You talked at the reading, about Edinburgh’s schizophrenic heart?
Yeah, Robert Louis Stevenson was a huge influence on me as a child. Treasure Island blew me away from page one. How he brings characters alive. Later of course, Jekyll and Hyde and too The House of the Green Shutters by George Douglas Brown – the black heart of Scotland rendered in dense Scottish vernacular – I return to it every year. It is a terrain that Irvine Welch inhabits as well, I’m a huge fan; he is a very underrated writer. People say The Great Gatsby is the perfect novel, but so is Maribou Stork Nightmares – absolutely beautiful writing, if you are taking a creative writing class it’s all there. Even my lecturers at university had a (grudging) admiration for his ear for dialogue. All the Gus Durie novels are dialogue driven.
Some of the (mainly glowing) reviews have made a virtue out of Gus’s ‘unlikeability’, one even calling him the ‘punk rocker of the Scottish crime scene’.
I don’t know about unlikeable, a big proportion of my readers are women, so he must be doing something right! I would say unconventional. Publishers tend to want what they call sympathetic characters, which is to say characters that the reader can identify with. Gus is multi-faceted, sometimes you want to slap him and tell him to sort his life out but at his core he has a good heart. I don’t think you’d kick him if you passed him in the street!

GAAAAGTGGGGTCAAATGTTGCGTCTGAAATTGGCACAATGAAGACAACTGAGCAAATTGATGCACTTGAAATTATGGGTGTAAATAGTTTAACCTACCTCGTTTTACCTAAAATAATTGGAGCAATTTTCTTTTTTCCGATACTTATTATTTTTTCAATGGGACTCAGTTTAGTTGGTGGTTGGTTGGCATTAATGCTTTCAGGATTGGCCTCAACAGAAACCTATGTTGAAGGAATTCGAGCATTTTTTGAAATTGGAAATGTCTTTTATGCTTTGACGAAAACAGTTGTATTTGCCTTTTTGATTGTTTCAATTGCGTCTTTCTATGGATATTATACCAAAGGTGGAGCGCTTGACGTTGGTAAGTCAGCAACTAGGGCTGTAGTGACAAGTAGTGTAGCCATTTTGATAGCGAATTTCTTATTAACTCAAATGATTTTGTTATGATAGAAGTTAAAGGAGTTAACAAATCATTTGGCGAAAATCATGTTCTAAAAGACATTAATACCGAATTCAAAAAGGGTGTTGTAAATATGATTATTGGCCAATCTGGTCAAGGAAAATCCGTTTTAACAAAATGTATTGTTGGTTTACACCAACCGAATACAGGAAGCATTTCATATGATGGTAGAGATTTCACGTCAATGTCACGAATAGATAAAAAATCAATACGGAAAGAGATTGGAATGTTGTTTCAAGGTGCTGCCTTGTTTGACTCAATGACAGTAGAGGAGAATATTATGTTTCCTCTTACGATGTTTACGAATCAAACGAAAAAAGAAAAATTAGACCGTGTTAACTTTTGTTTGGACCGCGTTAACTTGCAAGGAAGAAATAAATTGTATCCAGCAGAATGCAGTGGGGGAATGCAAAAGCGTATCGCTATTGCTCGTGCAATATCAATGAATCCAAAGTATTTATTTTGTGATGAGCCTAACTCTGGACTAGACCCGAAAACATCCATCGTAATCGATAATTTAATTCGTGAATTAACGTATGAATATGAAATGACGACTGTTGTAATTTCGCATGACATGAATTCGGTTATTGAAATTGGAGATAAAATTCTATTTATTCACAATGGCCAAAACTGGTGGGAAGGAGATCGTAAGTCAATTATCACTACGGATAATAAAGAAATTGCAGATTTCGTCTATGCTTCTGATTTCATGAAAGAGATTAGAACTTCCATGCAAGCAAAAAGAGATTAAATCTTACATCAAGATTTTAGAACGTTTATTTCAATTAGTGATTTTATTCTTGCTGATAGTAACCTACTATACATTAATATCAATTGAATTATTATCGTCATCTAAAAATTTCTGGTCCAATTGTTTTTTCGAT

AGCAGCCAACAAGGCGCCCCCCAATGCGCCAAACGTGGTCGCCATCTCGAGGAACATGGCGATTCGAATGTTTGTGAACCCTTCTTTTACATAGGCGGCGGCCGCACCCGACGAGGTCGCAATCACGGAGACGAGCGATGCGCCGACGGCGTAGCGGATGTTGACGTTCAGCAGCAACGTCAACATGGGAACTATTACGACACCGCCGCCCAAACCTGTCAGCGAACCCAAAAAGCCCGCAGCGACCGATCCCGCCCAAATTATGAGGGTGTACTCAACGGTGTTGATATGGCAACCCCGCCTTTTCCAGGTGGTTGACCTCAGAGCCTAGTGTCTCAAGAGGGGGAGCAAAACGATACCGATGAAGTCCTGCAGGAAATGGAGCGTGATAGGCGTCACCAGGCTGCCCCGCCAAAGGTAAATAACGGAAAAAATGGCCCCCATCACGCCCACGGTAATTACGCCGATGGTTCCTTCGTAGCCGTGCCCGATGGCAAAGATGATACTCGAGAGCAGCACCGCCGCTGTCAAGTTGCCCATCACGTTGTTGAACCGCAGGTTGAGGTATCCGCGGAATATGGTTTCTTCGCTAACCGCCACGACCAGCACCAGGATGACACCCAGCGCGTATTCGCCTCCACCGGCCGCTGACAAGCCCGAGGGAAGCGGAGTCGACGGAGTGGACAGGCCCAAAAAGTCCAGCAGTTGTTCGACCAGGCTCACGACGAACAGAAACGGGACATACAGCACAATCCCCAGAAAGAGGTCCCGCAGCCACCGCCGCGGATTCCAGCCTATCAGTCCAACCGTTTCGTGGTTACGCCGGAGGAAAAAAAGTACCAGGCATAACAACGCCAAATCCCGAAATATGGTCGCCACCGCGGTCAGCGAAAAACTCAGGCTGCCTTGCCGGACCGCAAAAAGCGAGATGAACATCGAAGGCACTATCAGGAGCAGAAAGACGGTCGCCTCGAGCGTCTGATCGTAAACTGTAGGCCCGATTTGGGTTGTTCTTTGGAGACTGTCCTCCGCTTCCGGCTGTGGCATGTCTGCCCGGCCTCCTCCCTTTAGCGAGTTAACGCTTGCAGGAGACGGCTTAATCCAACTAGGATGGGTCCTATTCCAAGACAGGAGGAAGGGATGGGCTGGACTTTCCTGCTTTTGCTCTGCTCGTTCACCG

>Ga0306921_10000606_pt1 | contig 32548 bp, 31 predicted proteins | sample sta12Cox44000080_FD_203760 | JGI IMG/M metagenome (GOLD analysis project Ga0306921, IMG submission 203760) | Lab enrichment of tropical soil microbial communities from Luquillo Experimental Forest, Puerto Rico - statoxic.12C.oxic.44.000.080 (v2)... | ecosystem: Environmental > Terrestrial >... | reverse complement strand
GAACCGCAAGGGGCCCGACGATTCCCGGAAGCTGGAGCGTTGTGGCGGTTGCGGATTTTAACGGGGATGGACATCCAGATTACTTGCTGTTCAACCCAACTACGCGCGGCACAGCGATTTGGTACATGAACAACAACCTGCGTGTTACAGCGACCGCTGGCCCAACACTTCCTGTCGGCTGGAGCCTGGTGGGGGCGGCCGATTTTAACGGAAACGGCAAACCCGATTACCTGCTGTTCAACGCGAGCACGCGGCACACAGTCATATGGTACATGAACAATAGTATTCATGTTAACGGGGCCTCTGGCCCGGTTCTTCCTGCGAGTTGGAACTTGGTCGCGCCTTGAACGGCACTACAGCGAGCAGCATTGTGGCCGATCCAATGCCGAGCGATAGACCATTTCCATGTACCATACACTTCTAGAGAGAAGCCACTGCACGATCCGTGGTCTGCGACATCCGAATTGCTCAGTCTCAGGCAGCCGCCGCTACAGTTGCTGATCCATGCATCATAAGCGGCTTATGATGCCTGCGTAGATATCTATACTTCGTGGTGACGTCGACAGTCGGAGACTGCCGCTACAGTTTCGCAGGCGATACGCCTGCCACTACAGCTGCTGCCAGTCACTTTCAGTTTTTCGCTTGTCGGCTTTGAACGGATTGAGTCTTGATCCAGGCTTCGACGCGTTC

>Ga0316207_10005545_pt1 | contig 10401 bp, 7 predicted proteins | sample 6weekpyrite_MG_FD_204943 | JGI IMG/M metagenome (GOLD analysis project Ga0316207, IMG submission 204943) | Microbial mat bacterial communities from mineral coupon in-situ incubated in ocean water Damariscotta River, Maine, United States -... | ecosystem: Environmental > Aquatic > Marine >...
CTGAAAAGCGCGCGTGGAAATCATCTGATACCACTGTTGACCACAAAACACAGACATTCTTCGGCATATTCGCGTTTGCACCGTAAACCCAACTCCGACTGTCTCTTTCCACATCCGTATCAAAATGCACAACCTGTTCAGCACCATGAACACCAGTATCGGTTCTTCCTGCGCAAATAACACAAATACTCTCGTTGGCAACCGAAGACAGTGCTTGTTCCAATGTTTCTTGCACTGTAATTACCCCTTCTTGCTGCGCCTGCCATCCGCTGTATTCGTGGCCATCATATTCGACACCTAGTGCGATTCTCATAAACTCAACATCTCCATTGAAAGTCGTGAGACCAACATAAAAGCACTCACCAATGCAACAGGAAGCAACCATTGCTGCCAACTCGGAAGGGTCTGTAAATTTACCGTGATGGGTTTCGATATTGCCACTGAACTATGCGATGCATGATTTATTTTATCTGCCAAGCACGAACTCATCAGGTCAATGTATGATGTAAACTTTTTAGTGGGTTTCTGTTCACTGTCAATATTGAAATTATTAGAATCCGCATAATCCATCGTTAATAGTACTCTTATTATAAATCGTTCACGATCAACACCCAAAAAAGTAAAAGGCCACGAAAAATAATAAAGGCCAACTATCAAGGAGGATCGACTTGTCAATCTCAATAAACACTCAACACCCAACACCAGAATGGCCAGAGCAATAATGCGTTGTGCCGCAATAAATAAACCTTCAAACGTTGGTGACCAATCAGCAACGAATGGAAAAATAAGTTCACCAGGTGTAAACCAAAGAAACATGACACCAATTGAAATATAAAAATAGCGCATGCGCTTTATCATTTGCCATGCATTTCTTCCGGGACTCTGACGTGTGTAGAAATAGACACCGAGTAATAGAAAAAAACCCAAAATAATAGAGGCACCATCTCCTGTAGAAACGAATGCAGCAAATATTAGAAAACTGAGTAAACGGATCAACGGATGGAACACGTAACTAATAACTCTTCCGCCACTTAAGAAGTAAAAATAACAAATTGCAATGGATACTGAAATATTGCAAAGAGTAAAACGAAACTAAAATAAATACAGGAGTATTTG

What about the creative process, do you start with the murder and work backwards?
It’s different with every book, even superficially, one was written in the morning, one in the middle of the night. Always one at a time. I get ideas for the next book whilst working on the current one, but I jot them down on a post-it note and forget about them. They are all character based; I’ll start with where Gus is in his life now, how his personal relationships, relationship with the bottle and his working life are. The story springs from there. I’m not big on research; I always think it shows when a book is dripping with research. I’ll only do the research necessary to make the story work.
With that we leave the warm embrace of the pub and skulk through the neon flecked back streets of Leith – proper Gus Durie territory – in search of Mr McGoverne’s squalid lodgings, erm I mean studio, for the cover shoot.
“How do you see the series progressing?” I ask on your behalf. Tony hunches into the icy wind, “Well I’m contracted to Random House for six Durie novels, but I honestly think I could write twenty, he’s such a multi-dimensional character, there is no end to the scrapes he could get himself into. Having said that, I’m also developing a new character who I hope to start writing about soon.” And of course I ask, “What will his flaw be?”